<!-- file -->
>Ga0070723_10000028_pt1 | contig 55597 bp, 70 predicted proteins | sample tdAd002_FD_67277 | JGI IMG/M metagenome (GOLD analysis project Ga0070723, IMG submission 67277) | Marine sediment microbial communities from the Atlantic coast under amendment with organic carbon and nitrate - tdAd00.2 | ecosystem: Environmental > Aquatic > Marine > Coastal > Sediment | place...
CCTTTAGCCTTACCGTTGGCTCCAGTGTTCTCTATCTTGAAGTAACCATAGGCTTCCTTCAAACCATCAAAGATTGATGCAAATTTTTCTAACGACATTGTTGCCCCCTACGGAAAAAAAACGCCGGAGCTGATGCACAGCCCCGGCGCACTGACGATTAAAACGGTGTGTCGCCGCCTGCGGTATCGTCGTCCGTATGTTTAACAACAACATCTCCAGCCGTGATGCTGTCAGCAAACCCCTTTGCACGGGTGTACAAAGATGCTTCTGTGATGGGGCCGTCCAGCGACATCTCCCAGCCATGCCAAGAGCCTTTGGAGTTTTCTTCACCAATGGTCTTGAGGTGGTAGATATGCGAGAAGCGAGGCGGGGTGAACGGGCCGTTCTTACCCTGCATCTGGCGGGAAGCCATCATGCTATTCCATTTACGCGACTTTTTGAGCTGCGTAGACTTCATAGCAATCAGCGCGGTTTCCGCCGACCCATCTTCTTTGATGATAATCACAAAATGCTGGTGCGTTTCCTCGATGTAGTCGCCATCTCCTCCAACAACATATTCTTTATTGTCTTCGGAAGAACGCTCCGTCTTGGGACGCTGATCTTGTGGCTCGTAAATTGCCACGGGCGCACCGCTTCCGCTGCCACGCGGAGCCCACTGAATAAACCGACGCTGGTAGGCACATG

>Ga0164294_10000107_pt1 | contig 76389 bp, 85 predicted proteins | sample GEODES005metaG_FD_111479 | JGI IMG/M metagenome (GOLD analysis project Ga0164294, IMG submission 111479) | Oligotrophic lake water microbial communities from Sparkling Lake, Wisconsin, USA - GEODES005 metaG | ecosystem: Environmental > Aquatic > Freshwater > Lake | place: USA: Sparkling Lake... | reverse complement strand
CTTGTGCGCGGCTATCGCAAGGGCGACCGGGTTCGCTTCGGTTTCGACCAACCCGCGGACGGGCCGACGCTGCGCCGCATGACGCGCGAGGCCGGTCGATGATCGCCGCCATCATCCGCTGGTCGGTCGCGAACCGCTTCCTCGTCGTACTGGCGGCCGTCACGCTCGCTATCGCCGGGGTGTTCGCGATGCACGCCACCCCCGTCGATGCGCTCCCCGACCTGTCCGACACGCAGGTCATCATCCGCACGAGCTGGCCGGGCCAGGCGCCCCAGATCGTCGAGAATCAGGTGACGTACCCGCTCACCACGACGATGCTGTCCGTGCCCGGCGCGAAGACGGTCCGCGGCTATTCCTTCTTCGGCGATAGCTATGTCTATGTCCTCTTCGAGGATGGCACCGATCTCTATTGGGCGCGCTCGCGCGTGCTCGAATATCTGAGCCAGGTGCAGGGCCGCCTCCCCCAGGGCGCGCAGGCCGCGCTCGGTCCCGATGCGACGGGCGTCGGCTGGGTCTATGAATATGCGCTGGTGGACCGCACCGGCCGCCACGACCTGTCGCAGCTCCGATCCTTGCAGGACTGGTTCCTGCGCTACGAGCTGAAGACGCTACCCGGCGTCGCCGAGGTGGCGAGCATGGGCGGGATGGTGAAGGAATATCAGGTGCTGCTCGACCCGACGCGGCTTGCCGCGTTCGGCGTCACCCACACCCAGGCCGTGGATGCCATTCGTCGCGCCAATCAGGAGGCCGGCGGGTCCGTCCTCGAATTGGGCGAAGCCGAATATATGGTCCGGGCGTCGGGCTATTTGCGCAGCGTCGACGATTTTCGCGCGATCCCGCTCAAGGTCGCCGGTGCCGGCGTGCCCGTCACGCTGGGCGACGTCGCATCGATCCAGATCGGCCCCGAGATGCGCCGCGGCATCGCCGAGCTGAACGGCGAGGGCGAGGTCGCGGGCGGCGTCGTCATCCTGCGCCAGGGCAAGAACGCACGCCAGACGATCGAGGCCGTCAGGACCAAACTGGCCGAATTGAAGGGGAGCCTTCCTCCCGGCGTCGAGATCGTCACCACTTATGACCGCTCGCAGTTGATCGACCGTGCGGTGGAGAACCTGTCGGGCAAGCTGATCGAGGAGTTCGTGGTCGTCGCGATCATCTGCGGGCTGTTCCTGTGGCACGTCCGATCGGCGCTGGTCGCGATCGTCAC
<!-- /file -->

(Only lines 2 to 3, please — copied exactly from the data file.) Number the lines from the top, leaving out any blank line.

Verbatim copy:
CCTTTAGCCTTACCGTTGGCTCCAGTGTTCTCTATCTTGAAGTAACCATAGGCTTCCTTCAAACCATCAAAGATTGATGCAAATTTTTCTAACGACATTGTTGCCCCCTACGGAAAAAAAACGCCGGAGCTGATGCACAGCCCCGGCGCACTGACGATTAAAACGGTGTGTCGCCGCCTGCGGTATCGTCGTCCGTATGTTTAACAACAACATCTCCAGCCGTGATGCTGTCAGCAAACCCCTTTGCACGGGTGTACAAAGATGCTTCTGTGATGGGGCCGTCCAGCGACATCTCCCAGCCATGCCAAGAGCCTTTGGAGTTTTCTTCACCAATGGTCTTGAGGTGGTAGATATGCGAGAAGCGAGGCGGGGTGAACGGGCCGTTCTTACCCTGCATCTGGCGGGAAGCCATCATGCTATTCCATTTACGCGACTTTTTGAGCTGCGTAGACTTCATAGCAATCAGCGCGGTTTCCGCCGACCCATCTTCTTTGATGATAATCACAAAATGCTGGTGCGTTTCCTCGATGTAGTCGCCATCTCCTCCAACAACATATTCTTTATTGTCTTCGGAAGAACGCTCCGTCTTGGGACGCTGATCTTGTGGCTCGTAAATTGCCACGGGCGCACCGCTTCCGCTGCCACGCGGAGCCCACTGAATAAACCGACGCTGGTAGGCACATG

>Ga0164294_10000107_pt1 | contig 76389 bp, 85 predicted proteins | sample GEODES005metaG_FD_111479 | JGI IMG/M metagenome (GOLD analysis project Ga0164294, IMG submission 111479) | Oligotrophic lake water microbial communities from Sparkling Lake, Wisconsin, USA - GEODES005 metaG | ecosystem: Environmental > Aquatic > Freshwater > Lake | place: USA: Sparkling Lake... | reverse complement strand